Saturday, March 22, 2014

Latin American Response to Venezuela

If there is one thing Latin America very clearly is not and never has been, it is a bloc. Oliver Stone teams up with Mark Weisbrot to argue that President Obama is "surrealistically" unaware that the majority of Latin American governments share the exact same view of the Venezuelan crisis.

The region sees Washington as trying to delegitimize the government of Venezuela, thereby encouraging violence and destabilization.

If the Obama administration wants to improve its relations with the region, it could start by joining the rest of the hemisphere in accepting the results of democratic elections.

What is this unified region of which they speak? I haven't heard criticism of the U.S. very broadly. Brazil, which of course is very influential, has been careful not to blame either side and at least as far as I've seen, doesn't mention the U.S. at all. Dilma Rousseff is rightfully angry about U.S. spying but that is not the same as Venezuela.

We've seen statements by the Chilean, Panamanian and Colombian governments rebuked by Nicolás Maduro, while most other governments are saying either nothing or making statements about dialogue, which in fact is a clear sign of putting the opposition on the same footing as the government, which Stone and Weisbrot say these countries will never allow.

The rest of the hemisphere will oppose any attempt by the United States to put a relatively small number of protesters led by right-wing politicians on an equal footing with a democratically elected government.

The equal footing part is already reality. "Dialogue" refers to acknowledging there are two sides, that the opposition has at least some kind of legitimacy, and that some type of compromise (meaning even the government must make concessions of some sort) are required.

I don't really see any evidence that the entire region sees the U.S. negatively in terms of the Venezuelan crisis, and they don't provide any beyond the OAS vote, but it's difficult to see that as an indication of consensus in that regard. What I see (or at least think I see) are governments coming to the conclusion that the crisis is not immediately going away and so starting to talk about how to get the two sides together. This doesn't have much to do with the U.S.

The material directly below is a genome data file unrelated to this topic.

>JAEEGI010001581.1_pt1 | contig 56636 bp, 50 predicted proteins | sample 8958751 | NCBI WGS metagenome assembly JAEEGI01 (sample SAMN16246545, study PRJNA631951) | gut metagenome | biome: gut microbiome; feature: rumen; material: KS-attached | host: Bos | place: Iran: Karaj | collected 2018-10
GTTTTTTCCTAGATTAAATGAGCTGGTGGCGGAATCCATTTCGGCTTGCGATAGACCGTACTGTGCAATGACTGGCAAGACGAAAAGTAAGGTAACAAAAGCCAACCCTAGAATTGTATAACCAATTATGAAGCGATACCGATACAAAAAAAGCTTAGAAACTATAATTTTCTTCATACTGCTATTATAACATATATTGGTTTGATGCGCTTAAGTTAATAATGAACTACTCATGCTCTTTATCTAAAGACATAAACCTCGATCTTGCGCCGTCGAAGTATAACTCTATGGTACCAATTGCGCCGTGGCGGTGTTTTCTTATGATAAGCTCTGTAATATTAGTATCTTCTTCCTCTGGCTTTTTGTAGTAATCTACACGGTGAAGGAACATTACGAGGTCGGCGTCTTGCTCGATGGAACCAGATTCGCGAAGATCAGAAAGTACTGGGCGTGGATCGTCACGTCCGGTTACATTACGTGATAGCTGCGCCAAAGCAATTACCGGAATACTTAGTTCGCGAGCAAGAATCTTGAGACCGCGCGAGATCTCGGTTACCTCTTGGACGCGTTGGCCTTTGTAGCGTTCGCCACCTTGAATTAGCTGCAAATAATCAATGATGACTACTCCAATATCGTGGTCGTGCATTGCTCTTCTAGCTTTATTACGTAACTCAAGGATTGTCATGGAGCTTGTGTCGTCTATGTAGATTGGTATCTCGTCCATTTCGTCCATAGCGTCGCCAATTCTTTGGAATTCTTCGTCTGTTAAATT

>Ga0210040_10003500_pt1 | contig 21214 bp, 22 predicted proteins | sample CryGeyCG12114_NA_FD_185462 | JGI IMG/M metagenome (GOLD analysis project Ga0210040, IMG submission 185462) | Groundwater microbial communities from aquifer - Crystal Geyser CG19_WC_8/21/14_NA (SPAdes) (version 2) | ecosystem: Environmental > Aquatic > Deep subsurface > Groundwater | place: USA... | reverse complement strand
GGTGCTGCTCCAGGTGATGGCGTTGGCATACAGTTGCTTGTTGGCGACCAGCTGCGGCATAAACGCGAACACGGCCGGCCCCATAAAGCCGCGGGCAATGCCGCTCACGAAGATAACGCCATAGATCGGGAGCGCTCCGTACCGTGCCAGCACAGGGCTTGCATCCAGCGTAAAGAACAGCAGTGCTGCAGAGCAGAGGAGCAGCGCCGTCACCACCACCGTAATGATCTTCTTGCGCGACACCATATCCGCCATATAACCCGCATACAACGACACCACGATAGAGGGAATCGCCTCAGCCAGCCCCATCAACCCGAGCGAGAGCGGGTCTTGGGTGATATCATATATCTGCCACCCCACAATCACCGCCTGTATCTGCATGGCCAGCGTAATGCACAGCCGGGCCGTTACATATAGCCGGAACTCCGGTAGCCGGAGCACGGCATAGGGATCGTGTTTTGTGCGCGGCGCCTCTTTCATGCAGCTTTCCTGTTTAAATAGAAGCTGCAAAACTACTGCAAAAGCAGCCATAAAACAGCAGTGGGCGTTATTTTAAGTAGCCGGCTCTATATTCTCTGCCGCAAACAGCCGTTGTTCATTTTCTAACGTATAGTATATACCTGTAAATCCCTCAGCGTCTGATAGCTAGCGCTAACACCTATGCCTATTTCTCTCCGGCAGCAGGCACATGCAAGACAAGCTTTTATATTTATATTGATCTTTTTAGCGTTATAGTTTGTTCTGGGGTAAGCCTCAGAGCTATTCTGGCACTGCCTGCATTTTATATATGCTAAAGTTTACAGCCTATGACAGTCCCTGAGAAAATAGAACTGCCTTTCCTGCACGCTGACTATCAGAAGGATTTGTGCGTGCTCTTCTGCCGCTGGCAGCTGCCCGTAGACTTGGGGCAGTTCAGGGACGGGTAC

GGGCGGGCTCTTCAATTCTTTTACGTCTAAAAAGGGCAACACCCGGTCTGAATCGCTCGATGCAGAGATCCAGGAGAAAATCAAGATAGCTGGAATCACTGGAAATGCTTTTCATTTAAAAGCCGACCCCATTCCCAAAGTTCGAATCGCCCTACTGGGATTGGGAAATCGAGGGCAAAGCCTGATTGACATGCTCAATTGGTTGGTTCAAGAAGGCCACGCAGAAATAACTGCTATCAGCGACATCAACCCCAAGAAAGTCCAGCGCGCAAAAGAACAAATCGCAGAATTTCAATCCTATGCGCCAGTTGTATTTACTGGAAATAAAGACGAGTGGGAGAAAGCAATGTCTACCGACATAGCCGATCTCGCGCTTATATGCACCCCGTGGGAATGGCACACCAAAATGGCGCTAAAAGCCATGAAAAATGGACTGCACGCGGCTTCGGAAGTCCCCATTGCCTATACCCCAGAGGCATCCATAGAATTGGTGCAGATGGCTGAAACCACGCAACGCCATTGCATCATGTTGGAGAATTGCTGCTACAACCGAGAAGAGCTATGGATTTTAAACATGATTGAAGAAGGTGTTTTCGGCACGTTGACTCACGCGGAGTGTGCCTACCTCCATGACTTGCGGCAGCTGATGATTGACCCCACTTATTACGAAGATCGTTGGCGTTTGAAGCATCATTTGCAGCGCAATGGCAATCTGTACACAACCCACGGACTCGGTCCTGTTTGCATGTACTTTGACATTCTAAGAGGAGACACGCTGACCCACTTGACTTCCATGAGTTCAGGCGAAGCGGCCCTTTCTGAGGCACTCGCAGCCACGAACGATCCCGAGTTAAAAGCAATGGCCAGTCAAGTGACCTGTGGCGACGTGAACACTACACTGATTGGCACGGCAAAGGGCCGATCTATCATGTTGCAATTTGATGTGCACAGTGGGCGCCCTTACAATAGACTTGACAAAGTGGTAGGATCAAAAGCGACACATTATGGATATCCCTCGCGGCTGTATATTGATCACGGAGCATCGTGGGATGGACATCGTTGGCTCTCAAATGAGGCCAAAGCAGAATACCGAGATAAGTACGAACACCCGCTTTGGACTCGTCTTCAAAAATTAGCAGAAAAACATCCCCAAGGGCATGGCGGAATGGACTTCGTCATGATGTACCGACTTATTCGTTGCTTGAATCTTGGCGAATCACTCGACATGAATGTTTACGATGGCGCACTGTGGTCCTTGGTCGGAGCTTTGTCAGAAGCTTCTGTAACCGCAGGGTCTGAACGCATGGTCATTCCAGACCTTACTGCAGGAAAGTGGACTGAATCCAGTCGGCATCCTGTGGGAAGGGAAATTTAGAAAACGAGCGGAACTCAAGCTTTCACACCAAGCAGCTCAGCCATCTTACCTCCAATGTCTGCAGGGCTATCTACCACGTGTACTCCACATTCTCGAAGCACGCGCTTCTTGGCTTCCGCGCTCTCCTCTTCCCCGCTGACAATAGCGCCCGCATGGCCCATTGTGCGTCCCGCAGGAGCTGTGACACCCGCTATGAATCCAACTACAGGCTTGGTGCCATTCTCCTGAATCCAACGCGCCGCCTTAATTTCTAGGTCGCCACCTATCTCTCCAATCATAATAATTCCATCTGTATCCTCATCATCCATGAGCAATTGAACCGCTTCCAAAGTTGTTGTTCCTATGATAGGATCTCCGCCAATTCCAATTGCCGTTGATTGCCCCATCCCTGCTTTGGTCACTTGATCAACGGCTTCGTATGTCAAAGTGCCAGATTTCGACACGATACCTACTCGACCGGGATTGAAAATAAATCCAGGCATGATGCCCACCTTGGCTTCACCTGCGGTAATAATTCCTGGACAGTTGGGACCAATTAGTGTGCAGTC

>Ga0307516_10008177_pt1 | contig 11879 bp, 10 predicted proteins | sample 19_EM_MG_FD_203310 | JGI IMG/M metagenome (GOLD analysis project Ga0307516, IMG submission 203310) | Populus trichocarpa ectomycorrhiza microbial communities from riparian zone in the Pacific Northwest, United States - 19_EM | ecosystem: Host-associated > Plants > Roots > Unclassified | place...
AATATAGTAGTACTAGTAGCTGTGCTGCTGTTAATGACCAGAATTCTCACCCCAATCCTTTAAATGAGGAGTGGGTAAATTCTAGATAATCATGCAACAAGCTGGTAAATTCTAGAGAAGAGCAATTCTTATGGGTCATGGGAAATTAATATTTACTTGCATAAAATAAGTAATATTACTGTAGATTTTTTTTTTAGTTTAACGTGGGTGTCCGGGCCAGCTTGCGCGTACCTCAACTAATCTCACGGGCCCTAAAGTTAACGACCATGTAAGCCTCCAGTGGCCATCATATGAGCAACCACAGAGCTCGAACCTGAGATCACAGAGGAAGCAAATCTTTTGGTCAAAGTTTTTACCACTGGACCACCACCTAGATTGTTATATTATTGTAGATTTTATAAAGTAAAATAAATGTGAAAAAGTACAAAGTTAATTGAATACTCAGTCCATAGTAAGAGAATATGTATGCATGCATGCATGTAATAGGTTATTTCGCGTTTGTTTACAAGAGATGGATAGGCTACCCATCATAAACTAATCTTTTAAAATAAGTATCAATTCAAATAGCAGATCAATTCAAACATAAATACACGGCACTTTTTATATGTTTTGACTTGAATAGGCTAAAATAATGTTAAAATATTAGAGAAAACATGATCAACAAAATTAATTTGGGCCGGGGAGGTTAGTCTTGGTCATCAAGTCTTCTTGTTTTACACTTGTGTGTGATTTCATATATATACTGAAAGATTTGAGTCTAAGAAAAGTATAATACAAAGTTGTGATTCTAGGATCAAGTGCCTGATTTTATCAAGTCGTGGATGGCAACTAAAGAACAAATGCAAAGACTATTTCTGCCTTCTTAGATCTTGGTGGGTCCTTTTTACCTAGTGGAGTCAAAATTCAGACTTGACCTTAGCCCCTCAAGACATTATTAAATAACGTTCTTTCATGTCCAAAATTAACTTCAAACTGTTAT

You could reasonably say there is consensus that leaders would prefer Maduro not be overthrown versus overthrown, but that's not exactly the keen agreement that Stone and Weisbrot describe. I just don't see support for the idea that there is unified regional opinion about what direction events should take, who should compromise and in what ways, what the OAS (or even there, what should be public vs. private) should do versus UNASUR, etc.

I've been writing a lot about how much binary argumentation we're seeing about the Venezuelan crisis, which remains a frustration. Latin American politics and U.S.-Latin American relations just aren't black and white. In this case, the latter is shifting and contextual. Latin American leaders are wary of President Obama, but at the same time they are not locked into a vision of the United States in 2002. They have problems with the U.S. in some areas but not others. They want some sort of dialogue but not intervention, which can be hard to reconcile.


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